Many major-league teams scramble to come up with three or four reliable starting pitchers.
As they ease into spring training, the White Sox are feeling confident because they have six potential standout starters.
Chris Sale heads the rotation, followed by Jake Peavy, Gavin Floyd, Jose Quintana and Hector Santiago. Last, but certainly not least, there’s John Danks.
“I can’t wait to get going,” Danks said at SoxFest in late January. “I’m sure they’re going to have some special stuff for me to do, but I plan on being ready to go from Day 1 of spring training.”
Danks last pitched on May 19, when he threw 61⁄3 scoreless innings against the Cubs at Wrigley Field. On Aug. 6, the 27-year-old lefty had surgery, and he has been on the comeback trail ever since.
On Thursday, Danks threw for the first time at training camp.
“It felt real good,” Danks told reporters in Glendale, Ariz. “It’s encouraging to be able to go out there and throw all four pitches and feel good afterward.
“I don’t know exactly how many pitches I threw, but I feel good about things. It’s obviously the first one, but it’s good to get out there.”
Danks’ session reportedly lasted 10 minutes, and he threw mostly fastballs while mixing in some changeups, curveballs and cutters.
“He came in better than I thought he would,” White Sox pitching coach Don Cooper told reporters. “I’m pleased with where he’s at today. Now my sights are continuing to look forward and continue to climb with everybody else.”
It’s going to be a lengthy climb, considering spring training is a week longer this year because of the World Baseball Classic.
The Sox are going to be cautious with Danks, and he’s not expected to make his first Cactus League start until March 4.
If Danks is healthy enough to break camp, the White Sox are going to have a surplus of starters.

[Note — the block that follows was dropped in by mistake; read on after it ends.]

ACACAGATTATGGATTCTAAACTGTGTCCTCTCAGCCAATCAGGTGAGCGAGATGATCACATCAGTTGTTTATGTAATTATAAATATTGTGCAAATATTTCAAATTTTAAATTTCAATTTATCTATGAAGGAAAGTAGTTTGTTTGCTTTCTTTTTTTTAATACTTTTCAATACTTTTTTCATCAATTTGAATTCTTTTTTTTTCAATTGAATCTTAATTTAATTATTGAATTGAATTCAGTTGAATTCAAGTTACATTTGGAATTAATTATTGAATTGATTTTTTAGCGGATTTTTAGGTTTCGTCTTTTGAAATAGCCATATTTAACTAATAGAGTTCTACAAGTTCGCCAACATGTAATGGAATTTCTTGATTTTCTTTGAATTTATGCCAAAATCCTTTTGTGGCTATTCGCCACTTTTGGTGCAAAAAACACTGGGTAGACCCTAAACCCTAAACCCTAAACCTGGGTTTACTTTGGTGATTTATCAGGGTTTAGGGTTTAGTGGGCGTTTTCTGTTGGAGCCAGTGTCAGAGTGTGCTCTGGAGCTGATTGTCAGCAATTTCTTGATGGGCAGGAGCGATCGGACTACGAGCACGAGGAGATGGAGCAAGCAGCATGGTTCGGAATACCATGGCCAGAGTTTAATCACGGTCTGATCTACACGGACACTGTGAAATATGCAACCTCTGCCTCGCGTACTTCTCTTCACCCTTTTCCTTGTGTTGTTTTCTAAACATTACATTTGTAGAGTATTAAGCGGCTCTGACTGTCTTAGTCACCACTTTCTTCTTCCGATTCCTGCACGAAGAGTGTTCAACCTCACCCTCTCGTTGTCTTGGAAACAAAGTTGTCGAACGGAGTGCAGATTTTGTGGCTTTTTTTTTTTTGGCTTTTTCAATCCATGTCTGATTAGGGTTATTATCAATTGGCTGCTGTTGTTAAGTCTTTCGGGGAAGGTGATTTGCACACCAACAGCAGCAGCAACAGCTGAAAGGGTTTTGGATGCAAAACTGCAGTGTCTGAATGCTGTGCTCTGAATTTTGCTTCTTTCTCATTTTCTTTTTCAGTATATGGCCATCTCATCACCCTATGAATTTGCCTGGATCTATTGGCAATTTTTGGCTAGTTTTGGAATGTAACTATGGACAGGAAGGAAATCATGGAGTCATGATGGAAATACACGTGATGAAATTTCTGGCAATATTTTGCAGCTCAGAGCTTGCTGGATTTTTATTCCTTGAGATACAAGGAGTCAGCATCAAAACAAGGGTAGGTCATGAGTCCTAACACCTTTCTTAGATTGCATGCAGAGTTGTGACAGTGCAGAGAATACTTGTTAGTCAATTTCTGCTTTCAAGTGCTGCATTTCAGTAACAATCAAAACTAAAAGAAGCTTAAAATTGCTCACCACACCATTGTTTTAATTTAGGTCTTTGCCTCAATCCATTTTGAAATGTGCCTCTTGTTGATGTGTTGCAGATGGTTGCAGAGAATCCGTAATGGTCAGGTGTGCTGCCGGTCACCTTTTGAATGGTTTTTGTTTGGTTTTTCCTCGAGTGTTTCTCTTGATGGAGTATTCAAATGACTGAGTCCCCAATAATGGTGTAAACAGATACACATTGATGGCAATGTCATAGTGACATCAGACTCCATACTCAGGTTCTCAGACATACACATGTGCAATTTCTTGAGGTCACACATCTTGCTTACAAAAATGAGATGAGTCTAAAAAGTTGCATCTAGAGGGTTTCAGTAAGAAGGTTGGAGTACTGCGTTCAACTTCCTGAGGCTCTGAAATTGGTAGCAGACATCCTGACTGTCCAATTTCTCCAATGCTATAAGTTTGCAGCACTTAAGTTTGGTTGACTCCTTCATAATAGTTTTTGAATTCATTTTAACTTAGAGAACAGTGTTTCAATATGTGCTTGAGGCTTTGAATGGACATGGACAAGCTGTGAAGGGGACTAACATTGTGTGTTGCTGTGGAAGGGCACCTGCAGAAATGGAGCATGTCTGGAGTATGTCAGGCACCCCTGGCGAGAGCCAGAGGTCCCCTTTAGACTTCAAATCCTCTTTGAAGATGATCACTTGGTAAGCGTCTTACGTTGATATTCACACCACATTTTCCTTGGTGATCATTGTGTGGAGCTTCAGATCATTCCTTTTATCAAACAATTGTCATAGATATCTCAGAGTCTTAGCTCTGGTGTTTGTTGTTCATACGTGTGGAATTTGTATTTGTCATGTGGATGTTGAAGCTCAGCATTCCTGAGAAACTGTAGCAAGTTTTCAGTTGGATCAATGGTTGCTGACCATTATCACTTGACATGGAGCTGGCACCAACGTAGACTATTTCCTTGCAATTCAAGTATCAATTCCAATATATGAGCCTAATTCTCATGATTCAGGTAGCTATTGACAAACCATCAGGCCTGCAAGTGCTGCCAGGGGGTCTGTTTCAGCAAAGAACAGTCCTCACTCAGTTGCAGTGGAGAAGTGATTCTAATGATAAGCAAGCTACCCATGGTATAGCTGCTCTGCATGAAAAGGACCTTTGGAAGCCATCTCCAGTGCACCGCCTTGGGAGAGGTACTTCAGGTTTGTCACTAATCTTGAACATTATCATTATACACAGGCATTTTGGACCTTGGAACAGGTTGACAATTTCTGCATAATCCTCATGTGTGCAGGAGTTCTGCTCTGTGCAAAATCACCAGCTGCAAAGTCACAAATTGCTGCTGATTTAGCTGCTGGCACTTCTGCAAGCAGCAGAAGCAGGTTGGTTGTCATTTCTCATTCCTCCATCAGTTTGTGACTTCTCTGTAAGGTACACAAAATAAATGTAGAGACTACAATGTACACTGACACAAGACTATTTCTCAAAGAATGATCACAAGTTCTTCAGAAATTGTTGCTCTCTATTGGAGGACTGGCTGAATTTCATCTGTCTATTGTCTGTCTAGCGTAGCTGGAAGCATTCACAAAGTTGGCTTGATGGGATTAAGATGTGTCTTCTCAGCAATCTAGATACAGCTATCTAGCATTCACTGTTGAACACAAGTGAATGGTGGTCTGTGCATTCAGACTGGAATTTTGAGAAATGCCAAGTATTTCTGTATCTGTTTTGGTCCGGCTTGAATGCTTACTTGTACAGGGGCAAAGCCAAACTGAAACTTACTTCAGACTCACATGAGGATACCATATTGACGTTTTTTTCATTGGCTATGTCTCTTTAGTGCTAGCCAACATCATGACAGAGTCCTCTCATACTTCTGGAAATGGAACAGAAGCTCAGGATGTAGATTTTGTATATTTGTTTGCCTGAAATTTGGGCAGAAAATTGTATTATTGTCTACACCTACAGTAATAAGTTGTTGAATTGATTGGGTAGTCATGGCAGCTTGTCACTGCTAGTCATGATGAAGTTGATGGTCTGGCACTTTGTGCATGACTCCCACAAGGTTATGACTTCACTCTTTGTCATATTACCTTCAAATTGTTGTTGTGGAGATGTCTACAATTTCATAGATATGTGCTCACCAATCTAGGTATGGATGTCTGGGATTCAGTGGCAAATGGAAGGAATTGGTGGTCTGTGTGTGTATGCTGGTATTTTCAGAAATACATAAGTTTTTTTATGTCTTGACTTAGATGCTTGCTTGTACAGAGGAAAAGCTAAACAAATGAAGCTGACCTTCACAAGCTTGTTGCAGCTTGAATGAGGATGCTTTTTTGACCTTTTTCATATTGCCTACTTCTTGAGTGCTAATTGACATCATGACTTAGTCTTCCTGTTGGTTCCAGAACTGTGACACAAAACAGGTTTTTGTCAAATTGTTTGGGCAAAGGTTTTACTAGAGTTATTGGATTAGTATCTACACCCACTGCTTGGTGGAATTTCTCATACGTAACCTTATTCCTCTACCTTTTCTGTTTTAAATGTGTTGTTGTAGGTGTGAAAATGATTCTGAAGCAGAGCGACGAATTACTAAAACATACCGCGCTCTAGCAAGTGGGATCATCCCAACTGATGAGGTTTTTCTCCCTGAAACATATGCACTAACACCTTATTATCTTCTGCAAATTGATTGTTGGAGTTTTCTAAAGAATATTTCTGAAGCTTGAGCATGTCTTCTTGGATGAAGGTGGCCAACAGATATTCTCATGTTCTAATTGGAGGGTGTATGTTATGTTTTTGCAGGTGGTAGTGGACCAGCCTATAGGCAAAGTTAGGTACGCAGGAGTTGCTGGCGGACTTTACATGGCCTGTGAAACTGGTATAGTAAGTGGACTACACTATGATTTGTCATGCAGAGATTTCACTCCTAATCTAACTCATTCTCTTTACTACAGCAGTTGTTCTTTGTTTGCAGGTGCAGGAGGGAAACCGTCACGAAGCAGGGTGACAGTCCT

That doesn’t mean new general manager Rick Hahn is looking for a trade partner.
“We view the pitching as a strength,” Hahn said at SoxFest. “We’re not really that inclined to make ourselves weaker in that area.”
Hahn is well aware the White Sox play in a ballpark that favors offense. Last season there were 2.83 home runs hit per game at U.S. Cellular Field.
In major-league baseball, only Yankee Stadium (2.85 HR per game) was a bigger launchpad.
Hahn said it’s imperative for the Sox to stockpile as many quality arms as possible.
“Given the ballpark we play in, the difference between good offensive clubs and bad offensive clubs blurs a little bit,” Hahn said. “You can really get beat when you have a bad pitching staff or a subpar pitching staff.
“You need an elite pitching staff to survive in the American League and to survive in our ballpark. We feel we’ve put that together and 1-through-12 we can compete with anybody.”
Entering the second season of a five-year, $65 million contract, a healthy Danks would make the White Sox’ pitching staff even more competitive.
“I think we’ve got a really good group of pitchers,” Danks said. “It was hard having to sit and watch for so much of last season, especially since I’d never been hurt before.
“It’s good to be back. We have a chance to do some good things, but that’s only on paper. We have to go out there and do it.”
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